Kōjiro Shindō is a highly-skilled negotiator working for the Ministry of Foreign Affairs. As his plane at Haneda airport prepares to take off, a huge mysterious cube appears from the sky. ‘It’ expands rapidly, and absorbs the passenger plane and its 252 passengers. The cube’s name is “Kado”. A strange being called Yaha-kui zaShunina appears from within Kado and tries to make contact with humanity. Shindō, who was been absorbed by Kado, ends up taking on the role of mediator between Yaha-kui zaShunina and humanity.
Source: Anime News Network
Oh, boy. This is a rough one. What we have here is a show I very much want to like: a high concept sci-fi story about first contact with the potential for a uniquely interesting protagonist. Unfortunately, this show is already setting itself up in a worrying pattern of meandering quietly along for 20 minutes or so, then introducing a big twist in the closing minutes. If it’s already repeating tricks this early on, including an almost identical zoom-out from the giant alien cube that may or may not be menacing the city, it’s somewhat worrisome for episodes to come.
I say episodes because this premiere is in fact double length, with an “episode 0” prologue that’s pretty necessary if you want to put any kind of emotional investment. It introduces Shindo and his “coworker” Hanamori in their role as bureaucrats and serves as an object lesson for how forthright, serious Shindo works as an effective negotiator, which on its own works pretty well as a quiet character drama. Then five minutes from the end the two get on a plane, everything turns from 2D animation to 3D cel-shading, and their plane gets absorbed by the giant alien cube.
That’s kind of Kado in a nutshell, actually. It has some really great moments and only a loose idea of how to apply them. The first episode is almost a beat for beat retread of episode 0’s ending with a few extra shots thrown in, managing to feel entirely pointless because anyone who watched the prologue saw this literal minutes ago, and anyone who skipped the prologue isn’t going to care about these two characters at all. Shimmery purple goop eats up poor Hanamori as we watch the plane being absorbed from the inside….and then the rest of the episode wastes the tension its built entirely by focusing on external efforts to figure out what the cube is and what it wants, introducing way more characters than I can be bothered to keep track of along the way.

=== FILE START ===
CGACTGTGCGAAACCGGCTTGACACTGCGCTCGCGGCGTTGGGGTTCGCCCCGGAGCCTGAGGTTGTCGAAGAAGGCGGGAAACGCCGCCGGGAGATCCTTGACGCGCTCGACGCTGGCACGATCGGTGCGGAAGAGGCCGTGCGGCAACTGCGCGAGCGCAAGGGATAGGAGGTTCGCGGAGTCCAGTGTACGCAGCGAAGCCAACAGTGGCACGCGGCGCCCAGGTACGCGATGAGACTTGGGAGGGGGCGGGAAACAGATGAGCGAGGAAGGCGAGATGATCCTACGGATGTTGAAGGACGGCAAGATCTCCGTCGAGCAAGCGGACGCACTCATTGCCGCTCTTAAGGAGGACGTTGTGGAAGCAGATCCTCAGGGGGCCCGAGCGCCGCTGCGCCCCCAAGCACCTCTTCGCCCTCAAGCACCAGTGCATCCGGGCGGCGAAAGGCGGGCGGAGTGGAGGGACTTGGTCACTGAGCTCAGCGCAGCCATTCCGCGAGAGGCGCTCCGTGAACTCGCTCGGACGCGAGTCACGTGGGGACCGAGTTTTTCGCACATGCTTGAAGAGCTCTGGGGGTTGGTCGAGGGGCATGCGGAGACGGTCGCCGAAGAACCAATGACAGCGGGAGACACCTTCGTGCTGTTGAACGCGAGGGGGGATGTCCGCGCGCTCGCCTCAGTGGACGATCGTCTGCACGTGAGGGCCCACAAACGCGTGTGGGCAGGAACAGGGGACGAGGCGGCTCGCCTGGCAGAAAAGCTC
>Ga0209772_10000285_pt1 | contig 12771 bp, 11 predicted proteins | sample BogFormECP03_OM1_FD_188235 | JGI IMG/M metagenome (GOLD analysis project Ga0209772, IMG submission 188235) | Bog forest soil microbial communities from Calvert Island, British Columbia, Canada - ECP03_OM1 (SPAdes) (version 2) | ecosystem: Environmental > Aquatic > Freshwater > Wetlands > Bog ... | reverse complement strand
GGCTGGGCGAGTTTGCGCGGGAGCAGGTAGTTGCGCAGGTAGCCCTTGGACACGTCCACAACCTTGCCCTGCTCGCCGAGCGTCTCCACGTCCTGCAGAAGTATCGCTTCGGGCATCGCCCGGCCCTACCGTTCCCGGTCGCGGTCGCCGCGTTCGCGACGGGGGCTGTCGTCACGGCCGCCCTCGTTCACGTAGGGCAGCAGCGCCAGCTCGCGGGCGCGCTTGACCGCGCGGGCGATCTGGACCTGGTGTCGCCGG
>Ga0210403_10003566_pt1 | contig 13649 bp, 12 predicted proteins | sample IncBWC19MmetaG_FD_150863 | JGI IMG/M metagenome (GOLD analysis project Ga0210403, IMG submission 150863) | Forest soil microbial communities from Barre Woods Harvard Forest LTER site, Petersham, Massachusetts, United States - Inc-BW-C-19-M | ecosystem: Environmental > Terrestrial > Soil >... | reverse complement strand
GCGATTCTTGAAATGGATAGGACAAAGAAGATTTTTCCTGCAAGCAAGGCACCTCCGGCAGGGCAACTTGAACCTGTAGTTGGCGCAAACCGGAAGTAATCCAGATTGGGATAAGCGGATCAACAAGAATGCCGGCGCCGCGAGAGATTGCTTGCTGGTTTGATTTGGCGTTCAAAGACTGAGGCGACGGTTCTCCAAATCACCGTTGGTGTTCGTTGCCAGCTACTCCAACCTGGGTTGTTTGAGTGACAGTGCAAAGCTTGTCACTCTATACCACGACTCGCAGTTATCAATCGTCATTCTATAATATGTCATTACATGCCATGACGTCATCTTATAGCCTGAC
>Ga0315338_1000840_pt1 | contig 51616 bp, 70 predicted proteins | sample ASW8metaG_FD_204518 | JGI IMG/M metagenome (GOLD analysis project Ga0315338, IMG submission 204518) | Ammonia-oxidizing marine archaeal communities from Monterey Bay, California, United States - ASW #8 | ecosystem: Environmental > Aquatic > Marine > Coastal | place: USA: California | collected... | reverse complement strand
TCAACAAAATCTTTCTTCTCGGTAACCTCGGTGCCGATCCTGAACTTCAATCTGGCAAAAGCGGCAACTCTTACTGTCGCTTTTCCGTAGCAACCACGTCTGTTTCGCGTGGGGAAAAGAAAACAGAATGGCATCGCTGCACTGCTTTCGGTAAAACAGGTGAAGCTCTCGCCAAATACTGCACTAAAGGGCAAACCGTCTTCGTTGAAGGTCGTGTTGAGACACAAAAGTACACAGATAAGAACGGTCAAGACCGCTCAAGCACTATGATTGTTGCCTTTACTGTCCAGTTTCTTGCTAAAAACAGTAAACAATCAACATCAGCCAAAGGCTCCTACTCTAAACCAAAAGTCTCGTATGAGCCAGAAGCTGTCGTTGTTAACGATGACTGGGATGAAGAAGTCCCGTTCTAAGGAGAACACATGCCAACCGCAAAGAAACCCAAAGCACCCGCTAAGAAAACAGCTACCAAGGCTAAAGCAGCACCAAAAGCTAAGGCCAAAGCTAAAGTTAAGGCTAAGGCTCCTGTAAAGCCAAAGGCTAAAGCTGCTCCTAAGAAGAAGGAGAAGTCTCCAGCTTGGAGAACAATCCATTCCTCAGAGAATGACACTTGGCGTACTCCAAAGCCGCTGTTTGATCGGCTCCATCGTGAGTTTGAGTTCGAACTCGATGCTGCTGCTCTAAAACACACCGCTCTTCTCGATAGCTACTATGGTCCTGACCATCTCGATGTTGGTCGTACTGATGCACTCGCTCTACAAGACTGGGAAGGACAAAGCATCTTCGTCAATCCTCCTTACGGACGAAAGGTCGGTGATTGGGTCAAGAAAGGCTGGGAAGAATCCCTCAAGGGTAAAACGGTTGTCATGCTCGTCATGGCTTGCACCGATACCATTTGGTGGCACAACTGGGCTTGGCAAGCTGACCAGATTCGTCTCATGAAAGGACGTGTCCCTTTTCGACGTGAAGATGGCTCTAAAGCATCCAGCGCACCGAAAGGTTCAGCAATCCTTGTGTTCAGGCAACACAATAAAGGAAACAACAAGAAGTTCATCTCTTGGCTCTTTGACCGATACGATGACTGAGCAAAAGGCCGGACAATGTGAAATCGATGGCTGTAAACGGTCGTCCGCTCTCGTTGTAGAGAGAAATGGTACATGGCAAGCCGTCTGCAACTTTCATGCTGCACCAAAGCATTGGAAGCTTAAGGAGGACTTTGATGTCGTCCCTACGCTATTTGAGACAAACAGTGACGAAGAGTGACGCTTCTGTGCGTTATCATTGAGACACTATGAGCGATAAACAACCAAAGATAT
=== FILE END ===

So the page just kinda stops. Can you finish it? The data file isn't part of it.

The key to Kado’s success will most likely lie in whether it decides to narrow its focus or continue episode 1’s Emmerich-style cast of thousands approach. We have several generically handsome young men on offer, a lot of older bureaucrats, and the Discount Kaworu Alien who appears at the end of episode 1. There’s a relative dearth of women in the cast, though both introduced thus far – a quirky scientist who’s one traumatic backstory from a Joss Whedon character and an officemate of Shindo’s – are at least somewhat hands-on in the plot and portrayed without fanservice. If we were to focus on rounding out a cast of five or six core individuals we could have a fairly tight thriller on our hands with enough of a human element to excuse the already somewhat ham-fisted writing (Shindo, giving a speech about negotiating on the plane, talks about how negotiating is about trying to get what’s best for both parties even if you never find THE RIGHT ANSWER; its subtlety blows the hair right back, truly).
The 3D animation is something of a disappointment after the traditional 2D animation used for the majority of episode 0 – the cel-shading looks great for the cube itself, but it limits the expressiveness of the character models and makes things look a bit stiffer overall (which wouldn’t have been nearly as noticeable if they hadn’t given us traditional animation to compare it to directly). I’m hooked enough by the central question to give this at least three episodes to win me over, though it holds equal potential to become the sort of show that spouts a lot of poorly written, vague philosophical twaddle while bouncing between more characters than it can adequately develop.
…I’m not gonna lie, I’d also be pretty happy if it turned out to be a “teach the alien envoy about Earth” sort of show, too. Just as long as it stops spending every episode twiddling its thumbs so that it can spring end of episode twists.
Read the ANN Preview Guide review.
Vrai is a queer author and pop culture blogger; they wish they were less intrigued. You can read more essays and find out about their fiction at Fashionable Tinfoil Accessories, listen to them podcasting on Soundcloud, support their work via Patreon or PayPal, or remind them of the existence of Tweets.
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